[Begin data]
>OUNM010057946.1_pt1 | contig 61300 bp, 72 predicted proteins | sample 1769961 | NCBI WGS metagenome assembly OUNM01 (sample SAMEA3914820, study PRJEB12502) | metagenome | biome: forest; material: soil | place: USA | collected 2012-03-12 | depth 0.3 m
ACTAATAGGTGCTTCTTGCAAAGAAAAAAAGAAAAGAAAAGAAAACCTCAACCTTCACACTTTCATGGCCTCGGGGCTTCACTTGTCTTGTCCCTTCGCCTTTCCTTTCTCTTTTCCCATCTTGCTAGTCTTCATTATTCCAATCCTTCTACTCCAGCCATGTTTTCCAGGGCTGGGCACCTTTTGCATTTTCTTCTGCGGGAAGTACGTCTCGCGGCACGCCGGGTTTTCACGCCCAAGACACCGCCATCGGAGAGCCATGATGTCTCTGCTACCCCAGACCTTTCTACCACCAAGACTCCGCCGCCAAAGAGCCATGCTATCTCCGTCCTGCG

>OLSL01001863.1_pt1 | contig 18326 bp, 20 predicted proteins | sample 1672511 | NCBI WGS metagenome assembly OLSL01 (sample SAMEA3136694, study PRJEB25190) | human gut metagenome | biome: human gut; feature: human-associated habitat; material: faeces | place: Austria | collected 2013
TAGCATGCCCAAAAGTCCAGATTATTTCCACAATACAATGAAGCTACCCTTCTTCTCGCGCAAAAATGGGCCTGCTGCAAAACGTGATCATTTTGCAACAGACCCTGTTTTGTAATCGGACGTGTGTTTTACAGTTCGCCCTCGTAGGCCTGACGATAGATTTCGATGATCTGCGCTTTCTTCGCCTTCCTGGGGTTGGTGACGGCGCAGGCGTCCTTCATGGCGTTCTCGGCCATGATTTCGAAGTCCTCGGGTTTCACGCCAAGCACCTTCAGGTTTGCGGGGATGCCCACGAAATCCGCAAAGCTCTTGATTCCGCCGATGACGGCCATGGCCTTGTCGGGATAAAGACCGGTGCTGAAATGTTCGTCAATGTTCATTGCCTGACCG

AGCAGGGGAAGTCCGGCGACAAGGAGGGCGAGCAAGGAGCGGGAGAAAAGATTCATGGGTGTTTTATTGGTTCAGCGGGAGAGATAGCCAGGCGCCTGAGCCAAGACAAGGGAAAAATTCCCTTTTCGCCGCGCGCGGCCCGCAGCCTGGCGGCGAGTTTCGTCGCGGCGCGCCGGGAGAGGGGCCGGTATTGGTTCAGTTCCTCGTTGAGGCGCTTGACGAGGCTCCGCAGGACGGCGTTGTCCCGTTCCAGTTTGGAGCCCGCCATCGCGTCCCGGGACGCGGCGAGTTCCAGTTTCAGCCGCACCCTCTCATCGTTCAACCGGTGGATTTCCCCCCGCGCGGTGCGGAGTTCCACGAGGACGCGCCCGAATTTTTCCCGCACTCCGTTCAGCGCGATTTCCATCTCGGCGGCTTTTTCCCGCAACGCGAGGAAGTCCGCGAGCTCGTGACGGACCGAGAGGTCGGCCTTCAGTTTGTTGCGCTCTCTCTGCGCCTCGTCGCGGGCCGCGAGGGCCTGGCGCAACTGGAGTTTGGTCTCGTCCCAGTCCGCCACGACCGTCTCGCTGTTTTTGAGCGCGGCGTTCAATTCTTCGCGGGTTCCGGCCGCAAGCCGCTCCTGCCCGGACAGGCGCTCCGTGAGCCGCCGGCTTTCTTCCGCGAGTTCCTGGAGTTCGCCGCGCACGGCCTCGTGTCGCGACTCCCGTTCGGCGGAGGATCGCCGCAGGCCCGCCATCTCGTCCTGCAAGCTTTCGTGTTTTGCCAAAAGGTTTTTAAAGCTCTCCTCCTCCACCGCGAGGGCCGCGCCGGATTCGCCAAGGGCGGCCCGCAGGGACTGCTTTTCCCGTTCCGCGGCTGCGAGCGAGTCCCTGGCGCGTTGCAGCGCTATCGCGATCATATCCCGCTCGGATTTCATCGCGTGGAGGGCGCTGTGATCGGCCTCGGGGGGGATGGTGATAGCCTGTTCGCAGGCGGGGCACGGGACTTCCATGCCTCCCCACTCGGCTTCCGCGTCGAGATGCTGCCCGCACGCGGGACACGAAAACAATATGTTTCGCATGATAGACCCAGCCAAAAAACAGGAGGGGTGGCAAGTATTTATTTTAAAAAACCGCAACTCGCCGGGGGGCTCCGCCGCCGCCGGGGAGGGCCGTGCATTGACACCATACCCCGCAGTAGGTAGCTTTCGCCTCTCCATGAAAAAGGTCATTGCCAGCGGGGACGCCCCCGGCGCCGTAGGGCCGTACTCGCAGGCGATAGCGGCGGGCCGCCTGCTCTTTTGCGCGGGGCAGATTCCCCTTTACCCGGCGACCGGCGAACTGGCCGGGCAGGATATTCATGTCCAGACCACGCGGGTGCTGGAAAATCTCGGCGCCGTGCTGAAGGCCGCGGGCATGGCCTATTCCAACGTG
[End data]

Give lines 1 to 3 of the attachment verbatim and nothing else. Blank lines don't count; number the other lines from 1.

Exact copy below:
>OUNM010057946.1_pt1 | contig 61300 bp, 72 predicted proteins | sample 1769961 | NCBI WGS metagenome assembly OUNM01 (sample SAMEA3914820, study PRJEB12502) | metagenome | biome: forest; material: soil | place: USA | collected 2012-03-12 | depth 0.3 m
ACTAATAGGTGCTTCTTGCAAAGAAAAAAAGAAAAGAAAAGAAAACCTCAACCTTCACACTTTCATGGCCTCGGGGCTTCACTTGTCTTGTCCCTTCGCCTTTCCTTTCTCTTTTCCCATCTTGCTAGTCTTCATTATTCCAATCCTTCTACTCCAGCCATGTTTTCCAGGGCTGGGCACCTTTTGCATTTTCTTCTGCGGGAAGTACGTCTCGCGGCACGCCGGGTTTTCACGCCCAAGACACCGCCATCGGAGAGCCATGATGTCTCTGCTACCCCAGACCTTTCTACCACCAAGACTCCGCCGCCAAAGAGCCATGCTATCTCCGTCCTGCG

>OLSL01001863.1_pt1 | contig 18326 bp, 20 predicted proteins | sample 1672511 | NCBI WGS metagenome assembly OLSL01 (sample SAMEA3136694, study PRJEB25190) | human gut metagenome | biome: human gut; feature: human-associated habitat; material: faeces | place: Austria | collected 2013